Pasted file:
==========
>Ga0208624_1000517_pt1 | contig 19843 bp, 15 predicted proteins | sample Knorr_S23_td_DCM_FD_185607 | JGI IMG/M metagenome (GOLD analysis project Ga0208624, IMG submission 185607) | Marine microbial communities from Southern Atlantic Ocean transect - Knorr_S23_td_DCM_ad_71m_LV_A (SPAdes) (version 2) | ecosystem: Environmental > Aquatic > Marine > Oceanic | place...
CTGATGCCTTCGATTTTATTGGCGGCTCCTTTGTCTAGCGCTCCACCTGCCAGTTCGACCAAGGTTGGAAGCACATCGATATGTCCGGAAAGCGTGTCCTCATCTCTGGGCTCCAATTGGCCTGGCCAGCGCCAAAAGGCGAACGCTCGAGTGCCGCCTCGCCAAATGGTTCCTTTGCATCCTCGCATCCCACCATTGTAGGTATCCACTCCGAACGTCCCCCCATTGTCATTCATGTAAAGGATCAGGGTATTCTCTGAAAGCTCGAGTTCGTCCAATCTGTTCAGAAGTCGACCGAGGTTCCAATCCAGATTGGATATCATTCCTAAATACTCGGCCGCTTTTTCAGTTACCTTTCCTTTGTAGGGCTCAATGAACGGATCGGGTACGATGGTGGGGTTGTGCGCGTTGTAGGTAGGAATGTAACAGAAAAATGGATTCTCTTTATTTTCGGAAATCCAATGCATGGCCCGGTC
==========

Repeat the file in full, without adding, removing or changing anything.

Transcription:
>Ga0208624_1000517_pt1 | contig 19843 bp, 15 predicted proteins | sample Knorr_S23_td_DCM_FD_185607 | JGI IMG/M metagenome (GOLD analysis project Ga0208624, IMG submission 185607) | Marine microbial communities from Southern Atlantic Ocean transect - Knorr_S23_td_DCM_ad_71m_LV_A (SPAdes) (version 2) | ecosystem: Environmental > Aquatic > Marine > Oceanic | place...
CTGATGCCTTCGATTTTATTGGCGGCTCCTTTGTCTAGCGCTCCACCTGCCAGTTCGACCAAGGTTGGAAGCACATCGATATGTCCGGAAAGCGTGTCCTCATCTCTGGGCTCCAATTGGCCTGGCCAGCGCCAAAAGGCGAACGCTCGAGTGCCGCCTCGCCAAATGGTTCCTTTGCATCCTCGCATCCCACCATTGTAGGTATCCACTCCGAACGTCCCCCCATTGTCATTCATGTAAAGGATCAGGGTATTCTCTGAAAGCTCGAGTTCGTCCAATCTGTTCAGAAGTCGACCGAGGTTCCAATCCAGATTGGATATCATTCCTAAATACTCGGCCGCTTTTTCAGTTACCTTTCCTTTGTAGGGCTCAATGAACGGATCGGGTACGATGGTGGGGTTGTGCGCGTTGTAGGTAGGAATGTAACAGAAAAATGGATTCTCTTTATTTTCGGAAATCCAATGCATGGCCCGGTC